Senator Kit Bond (R-MO) has proposed yet another "compromise" on warrantless wiretapping, and in this "compromise," among other things, suits against big telecoms would be dismissed if said big telecoms can show that Mr. Bush gave them a note saying his request for customer information was legal, and then the court couldn't determine if said request actually was legal. In other words, if Mr. Bush says it's legal, it is. Well, there's a power no chief executive would ever abuse! I suspect the only way out of this mess for Mr. Bush would be to permit a terrorist attack on U.S. soil and then whine that if he'd just had his illegal wiretaps he could have saved us! I hope he's a better man than that, but the evidence does not compel hope. The ACLU has the contact tool.
The McGovern amendment (to release information on folks who attended the School of the Americas) passed the House last week, but not by a veto-proof majority; only one Republican voted for the amendment, the soon-to-be-retiring Ray LaHood of Illinois. (Ron Paul didn't vote.) Now the bill goes to the Senate, and SOA Watch still provides the contact tool; be sure to check the "send a fax" option versus the "send an email" option. The Senate might filibuster; I guess they'll whine about national security. I didn't hear them talking about national security that when Tha Bush Mobb clumsily outed a covert operative in late 2004.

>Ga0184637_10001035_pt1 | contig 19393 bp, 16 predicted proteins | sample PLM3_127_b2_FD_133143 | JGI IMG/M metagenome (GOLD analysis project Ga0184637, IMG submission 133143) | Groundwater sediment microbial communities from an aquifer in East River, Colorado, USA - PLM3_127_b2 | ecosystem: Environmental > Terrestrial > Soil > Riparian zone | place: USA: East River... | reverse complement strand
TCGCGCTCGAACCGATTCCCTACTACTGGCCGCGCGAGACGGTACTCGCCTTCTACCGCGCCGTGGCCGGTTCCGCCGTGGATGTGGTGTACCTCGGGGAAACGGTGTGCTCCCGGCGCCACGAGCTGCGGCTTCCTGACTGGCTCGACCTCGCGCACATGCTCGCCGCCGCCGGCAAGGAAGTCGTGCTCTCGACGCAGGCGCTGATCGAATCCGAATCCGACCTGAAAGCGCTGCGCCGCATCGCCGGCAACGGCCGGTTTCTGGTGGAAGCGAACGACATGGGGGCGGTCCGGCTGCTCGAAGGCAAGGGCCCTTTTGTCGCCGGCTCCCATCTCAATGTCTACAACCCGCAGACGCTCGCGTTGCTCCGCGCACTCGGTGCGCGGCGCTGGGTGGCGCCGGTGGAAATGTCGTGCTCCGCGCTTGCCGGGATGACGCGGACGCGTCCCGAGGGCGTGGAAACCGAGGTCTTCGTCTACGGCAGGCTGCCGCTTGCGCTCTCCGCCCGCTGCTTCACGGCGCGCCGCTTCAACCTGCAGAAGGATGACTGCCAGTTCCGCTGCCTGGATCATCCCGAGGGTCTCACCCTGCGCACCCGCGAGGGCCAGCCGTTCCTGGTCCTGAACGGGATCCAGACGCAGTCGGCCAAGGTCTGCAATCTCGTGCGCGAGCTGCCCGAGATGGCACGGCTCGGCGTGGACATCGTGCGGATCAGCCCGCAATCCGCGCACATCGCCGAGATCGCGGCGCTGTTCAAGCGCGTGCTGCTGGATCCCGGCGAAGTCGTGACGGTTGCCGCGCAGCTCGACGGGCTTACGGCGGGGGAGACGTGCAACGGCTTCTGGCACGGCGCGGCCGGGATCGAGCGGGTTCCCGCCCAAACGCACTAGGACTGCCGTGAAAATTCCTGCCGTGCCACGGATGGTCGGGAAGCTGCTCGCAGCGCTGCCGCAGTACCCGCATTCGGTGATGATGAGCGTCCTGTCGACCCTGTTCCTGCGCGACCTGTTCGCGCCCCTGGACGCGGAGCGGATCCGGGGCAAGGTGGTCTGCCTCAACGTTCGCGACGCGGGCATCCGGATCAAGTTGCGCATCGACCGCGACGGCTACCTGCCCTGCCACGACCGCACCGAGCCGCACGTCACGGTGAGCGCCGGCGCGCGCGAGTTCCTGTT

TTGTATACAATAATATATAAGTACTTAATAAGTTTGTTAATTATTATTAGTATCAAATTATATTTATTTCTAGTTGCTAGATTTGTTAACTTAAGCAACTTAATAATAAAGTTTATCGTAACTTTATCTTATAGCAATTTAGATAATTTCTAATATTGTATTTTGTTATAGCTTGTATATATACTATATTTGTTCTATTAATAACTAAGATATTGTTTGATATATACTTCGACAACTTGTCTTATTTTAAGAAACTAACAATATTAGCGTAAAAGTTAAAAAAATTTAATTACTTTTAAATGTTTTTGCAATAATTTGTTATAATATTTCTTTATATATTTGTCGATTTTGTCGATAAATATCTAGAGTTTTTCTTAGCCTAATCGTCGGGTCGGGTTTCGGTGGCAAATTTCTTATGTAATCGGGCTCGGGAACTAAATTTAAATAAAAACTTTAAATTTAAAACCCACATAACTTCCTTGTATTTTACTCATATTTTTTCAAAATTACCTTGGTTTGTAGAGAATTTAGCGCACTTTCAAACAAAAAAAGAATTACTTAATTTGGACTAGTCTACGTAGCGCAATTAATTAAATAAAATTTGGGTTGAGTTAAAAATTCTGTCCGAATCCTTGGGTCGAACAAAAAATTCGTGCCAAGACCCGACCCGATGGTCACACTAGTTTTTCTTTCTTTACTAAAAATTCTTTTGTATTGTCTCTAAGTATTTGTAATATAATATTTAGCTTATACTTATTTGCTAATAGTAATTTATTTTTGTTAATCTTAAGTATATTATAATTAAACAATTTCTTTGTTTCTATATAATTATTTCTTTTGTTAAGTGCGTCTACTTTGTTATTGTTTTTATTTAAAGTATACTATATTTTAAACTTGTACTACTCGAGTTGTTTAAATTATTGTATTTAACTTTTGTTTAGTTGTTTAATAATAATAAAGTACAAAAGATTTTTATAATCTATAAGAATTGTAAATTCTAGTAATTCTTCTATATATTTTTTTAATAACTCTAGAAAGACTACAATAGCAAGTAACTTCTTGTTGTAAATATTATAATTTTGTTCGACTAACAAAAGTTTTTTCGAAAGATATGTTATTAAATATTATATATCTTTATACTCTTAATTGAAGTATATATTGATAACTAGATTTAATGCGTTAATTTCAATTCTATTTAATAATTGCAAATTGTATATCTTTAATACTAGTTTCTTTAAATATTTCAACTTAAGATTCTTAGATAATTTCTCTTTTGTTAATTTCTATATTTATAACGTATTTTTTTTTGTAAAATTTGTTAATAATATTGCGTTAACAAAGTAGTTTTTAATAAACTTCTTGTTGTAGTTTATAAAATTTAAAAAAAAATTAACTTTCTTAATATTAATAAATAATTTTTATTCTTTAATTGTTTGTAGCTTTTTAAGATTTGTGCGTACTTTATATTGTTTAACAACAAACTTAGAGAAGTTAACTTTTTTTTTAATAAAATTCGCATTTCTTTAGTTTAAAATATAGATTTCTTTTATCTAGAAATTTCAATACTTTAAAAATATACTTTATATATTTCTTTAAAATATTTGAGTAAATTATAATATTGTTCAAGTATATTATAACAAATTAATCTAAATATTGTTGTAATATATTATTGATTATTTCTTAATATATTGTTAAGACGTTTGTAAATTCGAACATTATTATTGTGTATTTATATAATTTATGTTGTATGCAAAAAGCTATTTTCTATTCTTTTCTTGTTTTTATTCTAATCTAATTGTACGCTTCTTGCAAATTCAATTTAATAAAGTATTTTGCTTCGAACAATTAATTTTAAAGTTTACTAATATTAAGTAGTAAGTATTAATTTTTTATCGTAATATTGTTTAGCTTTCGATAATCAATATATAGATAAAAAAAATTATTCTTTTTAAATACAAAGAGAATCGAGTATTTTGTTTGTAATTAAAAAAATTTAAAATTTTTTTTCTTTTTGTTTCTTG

After some pressure, Burger King agreed to pay Florida farmworkers a penny more per pound of tomatoes picked. A penny a pound doesn't sound like much, but tomatoes ain't light -- the New York Times estimates the pay raise to be 71%, still below a living wage for those workers, but much better than before. Burger King follows the example set by McDonalds and Taco Bell. American Rights at Work helps you send congratulations to the farmworkers. Remember, kids: a little bad PR can go a long way.